Bill Fordy has interviewed some of the nastiest people on the continent.
"I've interviewed some of North America's most notorious criminals," he notes. "Robert Pickton, the Green River Killer and others."
He's also been involved in many pressure-cooker local investigations: the slaying of pregnant Surrey teacher Manjit Panghali in 2006, 10-year-old Heather Thomas's murder in Cloverdale in 2001, the beating death of Sikh temple caretaker Nirmal Singh Gill by skinheads in 1998, and the "tag-team" basement suite rapists case that terrorized Surrey women for several months in the mid-1990s.
Each led to convictions.
Fordy began his policing career in Surrey in 1989 as a general duty constable. Since then, he's enjoyed a stellar rise in his postings, with his most recent achievement being named Surrey RCMP's new boss.
Recognized as an expert in the field of police interrogation, he has lectured internationally on interviewing techniques and major case management.
Superintendent Fordy now plans to apply all that know-how to the day-to-day business of running the Surrey RCMP, Canada's largest detachment at 661 officers and more than 250 support staff.
"My belief is good interviewers are good listeners," Fordy says. "I'd like to think that by virtue of my having worked with excellent interviewers, police officers and leaders across the country - and listening to their needs - will help me to be a better leader, and that by effectively listening to the people that I work with as I endeavour to start this new job, by effectively listening to them I'll be in a better position to meet their needs."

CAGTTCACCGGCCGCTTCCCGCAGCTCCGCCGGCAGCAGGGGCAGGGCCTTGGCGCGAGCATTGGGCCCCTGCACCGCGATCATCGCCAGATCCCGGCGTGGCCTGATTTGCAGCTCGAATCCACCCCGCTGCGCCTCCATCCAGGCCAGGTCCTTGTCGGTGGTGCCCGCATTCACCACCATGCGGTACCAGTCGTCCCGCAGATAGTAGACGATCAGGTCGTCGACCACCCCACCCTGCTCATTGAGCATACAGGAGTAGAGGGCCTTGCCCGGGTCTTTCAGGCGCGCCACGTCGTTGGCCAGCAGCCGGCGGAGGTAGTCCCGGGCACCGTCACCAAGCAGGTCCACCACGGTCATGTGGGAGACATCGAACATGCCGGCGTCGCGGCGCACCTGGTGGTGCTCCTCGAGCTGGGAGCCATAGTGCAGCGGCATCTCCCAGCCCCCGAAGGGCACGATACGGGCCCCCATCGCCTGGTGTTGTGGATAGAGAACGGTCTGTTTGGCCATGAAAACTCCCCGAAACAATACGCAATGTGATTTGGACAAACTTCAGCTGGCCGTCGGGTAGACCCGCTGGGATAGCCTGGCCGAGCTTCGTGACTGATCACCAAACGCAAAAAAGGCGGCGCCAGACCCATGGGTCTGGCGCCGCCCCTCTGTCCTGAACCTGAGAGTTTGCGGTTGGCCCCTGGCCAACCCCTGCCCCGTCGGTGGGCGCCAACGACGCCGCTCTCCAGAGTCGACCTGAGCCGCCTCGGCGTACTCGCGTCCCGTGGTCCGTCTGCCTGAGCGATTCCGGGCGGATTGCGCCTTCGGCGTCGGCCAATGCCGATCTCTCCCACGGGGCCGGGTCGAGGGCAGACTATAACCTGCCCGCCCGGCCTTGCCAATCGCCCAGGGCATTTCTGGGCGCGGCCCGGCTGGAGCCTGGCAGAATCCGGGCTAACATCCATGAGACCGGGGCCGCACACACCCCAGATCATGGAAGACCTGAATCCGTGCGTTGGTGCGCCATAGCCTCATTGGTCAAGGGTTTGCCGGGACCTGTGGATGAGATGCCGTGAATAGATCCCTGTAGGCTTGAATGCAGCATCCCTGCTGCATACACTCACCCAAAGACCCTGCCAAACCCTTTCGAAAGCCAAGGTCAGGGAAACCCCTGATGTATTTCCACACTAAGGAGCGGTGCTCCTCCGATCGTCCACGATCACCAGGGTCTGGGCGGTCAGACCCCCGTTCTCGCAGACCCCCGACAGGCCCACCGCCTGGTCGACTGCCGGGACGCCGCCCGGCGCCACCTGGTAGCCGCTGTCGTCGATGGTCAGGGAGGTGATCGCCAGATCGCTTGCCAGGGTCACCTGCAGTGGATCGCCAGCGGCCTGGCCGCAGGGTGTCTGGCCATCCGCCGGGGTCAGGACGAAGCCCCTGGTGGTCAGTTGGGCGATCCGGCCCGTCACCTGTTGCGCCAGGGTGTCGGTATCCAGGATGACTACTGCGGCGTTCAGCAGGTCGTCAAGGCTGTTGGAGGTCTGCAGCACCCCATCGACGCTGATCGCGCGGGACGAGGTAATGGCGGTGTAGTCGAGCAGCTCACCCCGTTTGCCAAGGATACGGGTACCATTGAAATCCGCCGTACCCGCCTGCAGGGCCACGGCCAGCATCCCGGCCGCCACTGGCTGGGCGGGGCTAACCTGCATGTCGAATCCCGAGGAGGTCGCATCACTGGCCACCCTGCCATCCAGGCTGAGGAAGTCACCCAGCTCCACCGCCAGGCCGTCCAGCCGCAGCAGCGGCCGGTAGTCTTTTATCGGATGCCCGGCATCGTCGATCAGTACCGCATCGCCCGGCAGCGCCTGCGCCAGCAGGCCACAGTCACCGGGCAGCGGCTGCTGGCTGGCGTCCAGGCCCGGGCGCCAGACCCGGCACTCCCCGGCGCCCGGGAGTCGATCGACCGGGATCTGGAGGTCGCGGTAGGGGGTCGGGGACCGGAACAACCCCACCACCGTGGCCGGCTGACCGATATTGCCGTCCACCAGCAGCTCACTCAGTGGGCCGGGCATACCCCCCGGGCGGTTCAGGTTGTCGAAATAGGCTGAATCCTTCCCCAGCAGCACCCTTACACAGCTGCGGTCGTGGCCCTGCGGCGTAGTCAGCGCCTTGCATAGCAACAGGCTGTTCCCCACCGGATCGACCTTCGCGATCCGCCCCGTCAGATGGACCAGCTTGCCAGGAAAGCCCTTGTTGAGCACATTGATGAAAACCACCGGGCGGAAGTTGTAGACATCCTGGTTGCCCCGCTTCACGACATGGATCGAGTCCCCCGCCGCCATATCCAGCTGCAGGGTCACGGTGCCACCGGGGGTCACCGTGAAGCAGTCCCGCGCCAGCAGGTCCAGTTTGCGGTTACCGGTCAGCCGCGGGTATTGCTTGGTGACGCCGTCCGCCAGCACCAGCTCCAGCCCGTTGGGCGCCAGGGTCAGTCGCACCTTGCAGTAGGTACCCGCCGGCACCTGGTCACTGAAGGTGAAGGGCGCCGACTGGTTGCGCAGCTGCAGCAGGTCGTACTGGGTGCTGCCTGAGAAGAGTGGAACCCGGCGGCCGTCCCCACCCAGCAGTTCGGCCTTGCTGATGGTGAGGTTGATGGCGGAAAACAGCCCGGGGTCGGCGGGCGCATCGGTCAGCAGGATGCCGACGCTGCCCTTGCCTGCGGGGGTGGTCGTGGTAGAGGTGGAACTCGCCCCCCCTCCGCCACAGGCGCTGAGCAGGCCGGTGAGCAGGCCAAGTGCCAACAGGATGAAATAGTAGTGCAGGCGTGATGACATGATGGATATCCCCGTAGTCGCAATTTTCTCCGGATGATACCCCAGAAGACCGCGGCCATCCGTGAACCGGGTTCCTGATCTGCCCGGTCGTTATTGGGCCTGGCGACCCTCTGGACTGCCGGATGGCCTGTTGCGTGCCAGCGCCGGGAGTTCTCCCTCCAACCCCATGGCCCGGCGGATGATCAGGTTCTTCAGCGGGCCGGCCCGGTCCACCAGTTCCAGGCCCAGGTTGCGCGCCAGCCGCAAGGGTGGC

Fordy, age 47, has two children, lives in Ocean Park and originally hails from Sudbury, Ontario. He's the first member of his family to be a police officer.
"I think Surrey's a fantastic place," he says. "I view it as a real honour and a privilege to be appointed the officer in charge of the largest detachment in the country."
He takes over from Fraser MacRae, who retired at the rank of assistant commissioner last week after running the Surrey RCMP for eight years.
Fordy praises MacRae as a "tremendous leader" and "honourable man" and says he wants to build on his foundations.
"I don't see us making any significant changes with respect to how we respond to calls for service," he says, looking to the weeks ahead. "I think the important thing for me is to better understand the people I'll be working alongside."
When Fordy's not working long days, he likes to work out. He's done the Ironman Canada triathlon in Penticton three times already. How'd he finish?
"I was tired," he says, laughing. "I like to stay physically active. I believe if you're physically fit you are better equipped to go about handling the stressors of your job."